<p style="text-align: justify;">Scholarly literature can be of different types; some of which require that researchers conduct an original study, whereas others can be based on existing research. One of the most popular Q&As led us to conclude that of all the types of scholarly literature, researchers are most confused by the differences between a research paper and a review paper. This infographic explains the five main differences between these two types of scholarly papers. </p>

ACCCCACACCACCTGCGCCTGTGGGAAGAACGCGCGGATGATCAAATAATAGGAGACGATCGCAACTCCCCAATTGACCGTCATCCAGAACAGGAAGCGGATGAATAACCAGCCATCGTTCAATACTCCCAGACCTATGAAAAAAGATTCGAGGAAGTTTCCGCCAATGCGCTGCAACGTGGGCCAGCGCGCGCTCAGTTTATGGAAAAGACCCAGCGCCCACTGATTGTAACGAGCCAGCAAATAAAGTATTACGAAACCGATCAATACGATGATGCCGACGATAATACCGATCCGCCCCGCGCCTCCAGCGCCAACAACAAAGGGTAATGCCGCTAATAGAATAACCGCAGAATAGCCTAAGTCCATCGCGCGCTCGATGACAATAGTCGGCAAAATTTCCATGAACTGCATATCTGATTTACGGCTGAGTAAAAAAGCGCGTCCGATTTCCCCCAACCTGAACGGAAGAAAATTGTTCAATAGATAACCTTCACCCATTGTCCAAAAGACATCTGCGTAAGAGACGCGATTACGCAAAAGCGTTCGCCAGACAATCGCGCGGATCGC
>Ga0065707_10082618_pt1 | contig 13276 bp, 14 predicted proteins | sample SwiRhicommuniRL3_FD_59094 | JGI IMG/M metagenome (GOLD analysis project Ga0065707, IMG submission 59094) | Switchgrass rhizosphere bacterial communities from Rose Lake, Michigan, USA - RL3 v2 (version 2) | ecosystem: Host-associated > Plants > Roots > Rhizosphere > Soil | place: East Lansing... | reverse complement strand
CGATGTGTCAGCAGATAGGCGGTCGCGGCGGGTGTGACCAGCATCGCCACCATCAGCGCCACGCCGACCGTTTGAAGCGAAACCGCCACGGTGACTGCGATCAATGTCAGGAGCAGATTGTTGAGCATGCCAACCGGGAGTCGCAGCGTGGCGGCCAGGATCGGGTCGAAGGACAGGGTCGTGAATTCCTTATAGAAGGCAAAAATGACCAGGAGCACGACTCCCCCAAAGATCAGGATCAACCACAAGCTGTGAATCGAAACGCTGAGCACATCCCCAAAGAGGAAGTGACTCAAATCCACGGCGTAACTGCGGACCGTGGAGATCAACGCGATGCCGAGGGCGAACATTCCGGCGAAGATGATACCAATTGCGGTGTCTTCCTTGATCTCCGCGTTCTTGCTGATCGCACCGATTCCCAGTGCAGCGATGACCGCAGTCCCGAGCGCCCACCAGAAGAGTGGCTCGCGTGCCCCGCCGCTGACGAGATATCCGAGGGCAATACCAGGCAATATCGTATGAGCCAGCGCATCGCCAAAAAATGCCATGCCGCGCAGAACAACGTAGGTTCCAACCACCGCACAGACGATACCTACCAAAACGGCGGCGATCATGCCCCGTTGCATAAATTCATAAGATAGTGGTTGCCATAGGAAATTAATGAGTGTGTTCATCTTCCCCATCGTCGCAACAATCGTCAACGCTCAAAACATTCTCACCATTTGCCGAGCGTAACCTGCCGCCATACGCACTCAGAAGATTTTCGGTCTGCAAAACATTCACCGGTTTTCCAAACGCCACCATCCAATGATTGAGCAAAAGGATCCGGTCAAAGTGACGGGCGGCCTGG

This post isn’t a guide on how to write an “A” research paper. I know that’s a huge goal for most college students. I remember anxiously waiting for 2, 3 days or even a week to find out if I achieved that “A” or “A+” on a research paper. There’s nothing wrong with that
Research abstracts have always played a crucial role in explaining your study quickly and succinctly to journal editors and researchers and prompting them to read further. But with the ubiquity of online publication databases, writing a compelling abstract is even more important today than it was in the days of bound paper manuscripts.